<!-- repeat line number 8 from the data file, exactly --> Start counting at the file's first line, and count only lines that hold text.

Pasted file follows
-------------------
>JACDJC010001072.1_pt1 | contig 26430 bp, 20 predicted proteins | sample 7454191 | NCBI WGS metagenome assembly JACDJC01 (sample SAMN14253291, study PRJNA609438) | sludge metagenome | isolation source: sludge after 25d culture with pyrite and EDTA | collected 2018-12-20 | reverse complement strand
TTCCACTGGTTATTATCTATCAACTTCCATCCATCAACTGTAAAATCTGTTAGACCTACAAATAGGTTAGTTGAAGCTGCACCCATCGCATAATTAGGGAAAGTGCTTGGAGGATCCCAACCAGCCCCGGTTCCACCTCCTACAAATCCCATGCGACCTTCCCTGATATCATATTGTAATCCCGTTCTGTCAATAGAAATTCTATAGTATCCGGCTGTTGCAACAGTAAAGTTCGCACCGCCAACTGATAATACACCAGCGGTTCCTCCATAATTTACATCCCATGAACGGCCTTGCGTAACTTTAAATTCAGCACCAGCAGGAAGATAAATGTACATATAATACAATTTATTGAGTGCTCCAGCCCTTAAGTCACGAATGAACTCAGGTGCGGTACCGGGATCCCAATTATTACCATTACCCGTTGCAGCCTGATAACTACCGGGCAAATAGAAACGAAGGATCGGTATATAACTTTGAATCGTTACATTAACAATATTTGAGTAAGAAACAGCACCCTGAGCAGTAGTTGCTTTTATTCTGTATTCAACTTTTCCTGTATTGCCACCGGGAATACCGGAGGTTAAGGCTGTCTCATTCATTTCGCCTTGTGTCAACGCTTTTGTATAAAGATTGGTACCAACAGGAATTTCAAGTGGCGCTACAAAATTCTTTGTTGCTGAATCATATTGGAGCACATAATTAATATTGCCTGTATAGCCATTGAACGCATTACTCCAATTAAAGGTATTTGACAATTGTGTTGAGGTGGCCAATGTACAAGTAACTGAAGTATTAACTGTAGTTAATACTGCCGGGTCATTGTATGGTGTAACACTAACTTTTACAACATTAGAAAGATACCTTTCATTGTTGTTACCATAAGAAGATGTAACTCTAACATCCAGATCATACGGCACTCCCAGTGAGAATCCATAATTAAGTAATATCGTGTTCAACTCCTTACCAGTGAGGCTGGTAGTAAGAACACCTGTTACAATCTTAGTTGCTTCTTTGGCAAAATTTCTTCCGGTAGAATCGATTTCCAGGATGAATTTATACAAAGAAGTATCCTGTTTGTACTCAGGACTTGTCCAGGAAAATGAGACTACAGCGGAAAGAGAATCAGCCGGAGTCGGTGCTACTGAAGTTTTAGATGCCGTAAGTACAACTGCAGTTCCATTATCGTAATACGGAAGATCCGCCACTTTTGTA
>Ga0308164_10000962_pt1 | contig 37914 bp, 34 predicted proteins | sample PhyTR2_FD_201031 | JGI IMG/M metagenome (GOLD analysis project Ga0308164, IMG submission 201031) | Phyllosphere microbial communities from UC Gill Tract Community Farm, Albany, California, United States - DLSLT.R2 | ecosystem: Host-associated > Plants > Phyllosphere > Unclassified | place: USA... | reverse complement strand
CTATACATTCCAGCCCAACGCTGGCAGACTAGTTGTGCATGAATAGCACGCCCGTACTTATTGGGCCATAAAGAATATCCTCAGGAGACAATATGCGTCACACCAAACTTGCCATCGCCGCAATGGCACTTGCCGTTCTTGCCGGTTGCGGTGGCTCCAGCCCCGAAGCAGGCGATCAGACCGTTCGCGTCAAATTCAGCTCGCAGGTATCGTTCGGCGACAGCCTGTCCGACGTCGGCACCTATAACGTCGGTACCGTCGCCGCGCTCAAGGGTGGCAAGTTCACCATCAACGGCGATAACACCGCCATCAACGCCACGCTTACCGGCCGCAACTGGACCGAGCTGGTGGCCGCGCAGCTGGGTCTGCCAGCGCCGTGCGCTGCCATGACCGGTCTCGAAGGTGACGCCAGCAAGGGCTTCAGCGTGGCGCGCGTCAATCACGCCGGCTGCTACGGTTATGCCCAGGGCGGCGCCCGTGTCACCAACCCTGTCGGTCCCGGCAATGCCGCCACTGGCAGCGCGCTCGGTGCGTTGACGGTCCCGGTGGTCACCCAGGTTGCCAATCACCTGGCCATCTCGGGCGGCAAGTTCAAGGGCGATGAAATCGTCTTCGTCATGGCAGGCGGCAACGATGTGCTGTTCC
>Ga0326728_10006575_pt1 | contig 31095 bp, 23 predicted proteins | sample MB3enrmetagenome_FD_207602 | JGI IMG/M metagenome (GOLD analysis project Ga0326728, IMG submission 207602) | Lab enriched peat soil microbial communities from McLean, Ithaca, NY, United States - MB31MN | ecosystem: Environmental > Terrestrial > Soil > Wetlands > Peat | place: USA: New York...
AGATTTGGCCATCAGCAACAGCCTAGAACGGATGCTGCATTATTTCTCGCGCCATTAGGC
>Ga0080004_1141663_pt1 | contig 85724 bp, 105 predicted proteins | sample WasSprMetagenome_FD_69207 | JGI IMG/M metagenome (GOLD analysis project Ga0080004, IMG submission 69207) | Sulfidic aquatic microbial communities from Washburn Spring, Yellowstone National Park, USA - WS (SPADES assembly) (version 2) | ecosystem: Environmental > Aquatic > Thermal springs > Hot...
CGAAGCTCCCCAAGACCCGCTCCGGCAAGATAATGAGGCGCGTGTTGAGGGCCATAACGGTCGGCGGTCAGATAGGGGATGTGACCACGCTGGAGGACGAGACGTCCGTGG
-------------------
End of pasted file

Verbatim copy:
CGAAGCTCCCCAAGACCCGCTCCGGCAAGATAATGAGGCGCGTGTTGAGGGCCATAACGGTCGGCGGTCAGATAGGGGATGTGACCACGCTGGAGGACGAGACGTCCGTGG